Hugh Jorgensen is a Research Associate in the Lowy Institute's G20 Studies Centre.

Drama, tension and controversy are not usually phenomena associated with high-level econometric analysis, but arguments over a paper written three years ago by two Harvard Professors, Carmen Reinhart and Kenneth Rogoff (R&R), titled Growth in a Time of Debt, are presently setting the economic wonkosphere alight

R&R's paper looked for a relationship between GDP growth and government debt by assessing the post-war experience of 20 selected advanced economies. It was released at a time when government debt/GDP ratios were ballooning after the bank bailouts and massive stimulus programs of 2008/2009. R&R's key observation was that:

The relationship between government debt and real GDP growth is weak for debt/GDP ratios below a threshold of 90 percent of GDP. Above 90 percent, median growth rates fall by one percent, and average growth falls considerably more.

R&R's actual finding for average growth is that it declines by 0.1% when the debt/GDP ratio climbs above the 90% threshold. While the data itself simply points to a correlation between periods of high government debt and low economic growth, R&R's discussion of their result strongly implies that the 90% debt/GDP ratio actually represents something of a critical breakpoint. Exceed this level and there is a strong chance your economy could be consigned to a long period of very low growth.

This 'cutoff statistic' quickly entered the rhetorical arsenal of pro-austerity policy-makers as a justification for cutting deficits hard and fast, having since been cited by the likes of Paul Ryan (US House budget committee chairman and former vice-presidential candidate, and author of the budget plan passed earlier this year by the Republican controlled House), UK Chancellor George Osborne, US Senator Kent Conrad (chairman of the Senate Budget Committee) and Olli Rehn, Vice-President of the European Commission.

The 90% cutoff has also been raised in the G20 'Framework for Growth' working group, and has even been submitted for discussion at the G20 finance ministers meeting being held this week in Washington (although it is unlikely it will get very far).

Yet the underlying methodology of the paper has long been criticised. Other economists have tried and failed to replicate R&R's results using public data, and they have been critical of R&R's initial refusal to release their data. There is also the matter of reverse causation: the data could also be interpreted as evidence that sustained lower growth is itself the cause of a higher debt/GDP ratio (think Japan).

Enter PhD student Thomas Herndon from the University of Massachusetts. Herndon, tasked to investigate R&R's work for a homework assignment, finally obtained the data from R&R and alongside Professors Michael Ash and Robert Pollin, discovered the 90% cutoff finding was actually based on a 'fat-fingered' coding mistake in an Excel spreadsheet.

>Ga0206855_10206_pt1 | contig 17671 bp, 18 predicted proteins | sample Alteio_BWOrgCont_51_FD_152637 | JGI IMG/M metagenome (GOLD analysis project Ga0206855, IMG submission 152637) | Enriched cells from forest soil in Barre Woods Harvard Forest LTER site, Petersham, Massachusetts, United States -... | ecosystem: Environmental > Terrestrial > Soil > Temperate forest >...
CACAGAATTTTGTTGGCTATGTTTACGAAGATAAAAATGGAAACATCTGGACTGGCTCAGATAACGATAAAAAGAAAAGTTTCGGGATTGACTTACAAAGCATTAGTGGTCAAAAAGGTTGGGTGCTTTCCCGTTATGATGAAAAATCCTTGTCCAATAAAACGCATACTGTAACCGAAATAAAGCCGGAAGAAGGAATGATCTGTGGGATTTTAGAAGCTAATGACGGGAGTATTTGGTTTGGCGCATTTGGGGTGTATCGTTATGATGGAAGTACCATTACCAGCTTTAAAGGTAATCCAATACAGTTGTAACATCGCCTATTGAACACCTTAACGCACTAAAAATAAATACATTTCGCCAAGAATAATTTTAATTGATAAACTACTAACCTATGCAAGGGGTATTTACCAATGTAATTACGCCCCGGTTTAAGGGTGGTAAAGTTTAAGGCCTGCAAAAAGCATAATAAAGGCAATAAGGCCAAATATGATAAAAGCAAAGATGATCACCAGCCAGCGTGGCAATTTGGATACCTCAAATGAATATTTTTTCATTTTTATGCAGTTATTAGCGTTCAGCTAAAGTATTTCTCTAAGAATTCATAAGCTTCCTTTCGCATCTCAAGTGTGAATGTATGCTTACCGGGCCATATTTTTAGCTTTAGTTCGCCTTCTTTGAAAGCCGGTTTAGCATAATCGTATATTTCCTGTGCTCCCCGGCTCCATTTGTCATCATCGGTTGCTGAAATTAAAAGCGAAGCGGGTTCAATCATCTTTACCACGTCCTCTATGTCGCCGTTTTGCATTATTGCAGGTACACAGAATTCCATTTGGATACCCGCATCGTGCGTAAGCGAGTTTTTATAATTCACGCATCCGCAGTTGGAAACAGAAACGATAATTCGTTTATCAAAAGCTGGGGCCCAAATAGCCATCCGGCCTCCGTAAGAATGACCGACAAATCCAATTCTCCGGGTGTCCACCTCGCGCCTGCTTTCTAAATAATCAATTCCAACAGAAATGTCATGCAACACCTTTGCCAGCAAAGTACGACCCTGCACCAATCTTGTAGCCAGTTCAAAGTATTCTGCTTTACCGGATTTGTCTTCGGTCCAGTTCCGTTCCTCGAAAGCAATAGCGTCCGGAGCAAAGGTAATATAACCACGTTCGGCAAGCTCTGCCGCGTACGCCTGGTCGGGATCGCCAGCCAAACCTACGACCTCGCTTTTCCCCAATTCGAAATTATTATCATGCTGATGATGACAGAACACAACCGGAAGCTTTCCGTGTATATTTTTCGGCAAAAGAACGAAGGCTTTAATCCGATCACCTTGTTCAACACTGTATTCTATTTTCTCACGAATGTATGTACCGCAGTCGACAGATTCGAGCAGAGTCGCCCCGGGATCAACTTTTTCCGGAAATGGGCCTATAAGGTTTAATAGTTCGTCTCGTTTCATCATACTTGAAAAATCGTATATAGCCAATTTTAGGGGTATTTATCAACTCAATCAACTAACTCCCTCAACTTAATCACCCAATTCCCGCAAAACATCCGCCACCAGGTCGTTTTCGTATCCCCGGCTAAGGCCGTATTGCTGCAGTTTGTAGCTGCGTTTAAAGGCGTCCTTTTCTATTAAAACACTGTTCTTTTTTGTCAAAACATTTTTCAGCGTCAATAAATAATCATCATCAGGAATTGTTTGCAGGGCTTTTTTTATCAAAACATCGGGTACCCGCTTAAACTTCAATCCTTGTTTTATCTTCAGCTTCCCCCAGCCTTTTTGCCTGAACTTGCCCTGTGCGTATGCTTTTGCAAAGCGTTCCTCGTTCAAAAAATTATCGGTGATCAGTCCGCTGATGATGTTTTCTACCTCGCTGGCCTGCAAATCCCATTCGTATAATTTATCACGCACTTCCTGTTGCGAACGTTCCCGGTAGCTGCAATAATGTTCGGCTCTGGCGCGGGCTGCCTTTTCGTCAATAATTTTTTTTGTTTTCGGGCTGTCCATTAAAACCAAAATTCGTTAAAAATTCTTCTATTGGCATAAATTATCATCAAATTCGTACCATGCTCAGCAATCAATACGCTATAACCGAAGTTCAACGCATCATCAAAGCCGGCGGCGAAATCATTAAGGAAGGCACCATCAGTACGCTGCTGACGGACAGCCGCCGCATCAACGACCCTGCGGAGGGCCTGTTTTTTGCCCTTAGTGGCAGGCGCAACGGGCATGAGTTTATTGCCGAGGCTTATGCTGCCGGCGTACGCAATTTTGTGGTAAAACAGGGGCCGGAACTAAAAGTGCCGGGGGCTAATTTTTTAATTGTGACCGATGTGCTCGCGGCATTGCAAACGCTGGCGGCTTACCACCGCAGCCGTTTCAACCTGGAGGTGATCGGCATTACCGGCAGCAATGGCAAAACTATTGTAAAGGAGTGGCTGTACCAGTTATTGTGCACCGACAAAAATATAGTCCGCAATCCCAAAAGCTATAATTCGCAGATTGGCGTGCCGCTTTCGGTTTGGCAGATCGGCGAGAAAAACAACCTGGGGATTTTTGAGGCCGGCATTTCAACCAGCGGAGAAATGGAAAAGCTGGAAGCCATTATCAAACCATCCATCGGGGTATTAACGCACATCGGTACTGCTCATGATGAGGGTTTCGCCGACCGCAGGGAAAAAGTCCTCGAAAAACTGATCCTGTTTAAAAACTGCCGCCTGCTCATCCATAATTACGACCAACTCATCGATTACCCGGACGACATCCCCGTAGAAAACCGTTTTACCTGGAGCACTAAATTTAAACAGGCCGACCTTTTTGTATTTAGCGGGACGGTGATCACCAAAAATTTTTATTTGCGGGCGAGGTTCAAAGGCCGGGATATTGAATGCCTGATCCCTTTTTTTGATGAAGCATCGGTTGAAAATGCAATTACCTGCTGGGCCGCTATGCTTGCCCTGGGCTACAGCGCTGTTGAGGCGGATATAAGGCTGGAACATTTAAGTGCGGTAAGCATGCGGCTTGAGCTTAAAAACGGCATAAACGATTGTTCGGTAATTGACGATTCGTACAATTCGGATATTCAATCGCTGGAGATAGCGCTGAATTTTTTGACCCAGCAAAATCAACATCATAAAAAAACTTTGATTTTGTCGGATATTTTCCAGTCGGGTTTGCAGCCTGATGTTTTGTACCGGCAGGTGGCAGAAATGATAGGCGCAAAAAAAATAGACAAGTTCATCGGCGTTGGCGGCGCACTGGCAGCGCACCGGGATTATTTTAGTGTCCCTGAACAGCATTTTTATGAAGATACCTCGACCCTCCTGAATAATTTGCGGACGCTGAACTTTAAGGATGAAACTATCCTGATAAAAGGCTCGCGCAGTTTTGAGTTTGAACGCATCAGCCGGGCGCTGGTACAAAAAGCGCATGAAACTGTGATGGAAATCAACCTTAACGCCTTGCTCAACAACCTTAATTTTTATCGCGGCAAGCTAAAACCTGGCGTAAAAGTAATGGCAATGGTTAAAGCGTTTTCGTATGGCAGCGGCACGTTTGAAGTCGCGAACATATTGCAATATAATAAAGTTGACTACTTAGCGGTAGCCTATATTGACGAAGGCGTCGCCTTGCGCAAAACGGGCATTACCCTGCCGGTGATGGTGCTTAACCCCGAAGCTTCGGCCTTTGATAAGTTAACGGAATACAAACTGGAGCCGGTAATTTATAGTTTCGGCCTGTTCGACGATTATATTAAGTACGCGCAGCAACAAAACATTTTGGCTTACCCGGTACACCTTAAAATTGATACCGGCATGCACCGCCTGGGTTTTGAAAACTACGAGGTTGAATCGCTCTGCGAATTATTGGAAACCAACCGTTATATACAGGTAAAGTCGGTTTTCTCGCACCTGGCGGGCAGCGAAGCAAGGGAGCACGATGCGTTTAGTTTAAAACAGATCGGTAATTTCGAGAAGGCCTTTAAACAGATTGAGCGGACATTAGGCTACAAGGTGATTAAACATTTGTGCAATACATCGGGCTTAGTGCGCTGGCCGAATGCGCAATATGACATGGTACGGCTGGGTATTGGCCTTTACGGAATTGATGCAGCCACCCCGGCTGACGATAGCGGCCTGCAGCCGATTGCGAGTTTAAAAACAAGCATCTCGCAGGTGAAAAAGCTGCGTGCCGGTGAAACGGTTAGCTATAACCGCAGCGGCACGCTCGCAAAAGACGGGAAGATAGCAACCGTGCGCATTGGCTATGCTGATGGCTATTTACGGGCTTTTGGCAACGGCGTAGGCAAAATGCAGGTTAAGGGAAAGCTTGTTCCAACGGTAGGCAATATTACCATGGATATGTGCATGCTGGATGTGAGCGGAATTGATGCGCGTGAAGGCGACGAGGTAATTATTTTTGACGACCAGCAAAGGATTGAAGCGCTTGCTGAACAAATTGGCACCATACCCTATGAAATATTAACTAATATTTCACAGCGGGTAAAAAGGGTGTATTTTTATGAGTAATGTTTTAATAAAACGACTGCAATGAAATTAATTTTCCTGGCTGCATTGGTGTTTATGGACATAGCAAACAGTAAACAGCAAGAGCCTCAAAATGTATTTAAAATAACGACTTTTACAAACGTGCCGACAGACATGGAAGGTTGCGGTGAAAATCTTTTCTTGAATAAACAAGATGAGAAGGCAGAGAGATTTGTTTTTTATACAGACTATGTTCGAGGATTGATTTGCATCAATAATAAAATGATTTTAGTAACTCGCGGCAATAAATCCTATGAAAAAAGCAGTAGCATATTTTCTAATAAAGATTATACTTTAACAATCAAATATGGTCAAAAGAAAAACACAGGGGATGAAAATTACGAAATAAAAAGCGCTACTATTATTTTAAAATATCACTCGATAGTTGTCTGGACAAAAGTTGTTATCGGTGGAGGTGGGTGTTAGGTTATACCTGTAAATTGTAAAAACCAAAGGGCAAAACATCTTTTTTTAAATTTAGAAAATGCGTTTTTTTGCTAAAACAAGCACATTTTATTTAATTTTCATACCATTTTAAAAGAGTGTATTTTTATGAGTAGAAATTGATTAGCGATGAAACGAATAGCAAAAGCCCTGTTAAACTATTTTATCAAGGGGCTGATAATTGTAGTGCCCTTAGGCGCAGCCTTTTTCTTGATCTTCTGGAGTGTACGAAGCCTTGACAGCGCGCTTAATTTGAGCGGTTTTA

While R&R's data supposedly drew on the experiences of 20 advanced economies, five were accidentally excluded. When these five countries are included (Australia, Austria, Belgium, Canada and Denmark), Herndon-Ash-Pollin (HAP) find that 'the average real GDP growth rate for countries carrying a public debt-to-GDP ratio of over 90 percent is actually 2.2 percent, not -0.1 percent'.

R&R have penned a response to HAP that accepts the error but argues that their government debt/GDP slow-growth claim still broadly holds up. Paul Krugman notes the problem here — substituting other more tangential results when the initial evidence has been dismissed is not a strong defence.

Yet it is worth noting that there has been a lot of embellishment in coverage of this debate: austerity-minded policies do not exist because of Reinhart and Rogoff, and the discovery of an Excel coding error is not going to lead to earth-shattering changes in fiscal policy in Europe, the US or anywhere else. Furthermore, any errors in R&R's initial work does not undermine the basic message: the higher public debt gets, the more the chance that markets will require a risk premium.* That R&R's work was so widely praised by austerity-minded thinkers likely has more to do with 'motivated reasoning' – individuals often add more credence to work that matches their ideological preference.

Put another way, the stimulus-austerity debate is as much about political ideology as it is economics, and focusing on the legitimacy of a 'magic' 90% debt/GDP cutoff ratio underplays the incredibly complex and contingent circumstances that each country finds itself in, post-crisis. We are no clearer about how to put the global economy back together than we were two days ago, and it is quite possible that the only objectively good thing from all of this is that Herndon received a deserved A for his paper.

For more on this debate, check out this and this. And for info on how the actual coding error occurred, see this. The New Yorker also has a piece by John Cassidy that links the story all the way back to the austerity of Margaret Thatcher.

Photo by Flickr user wiccked

* This sentence added at 15.07.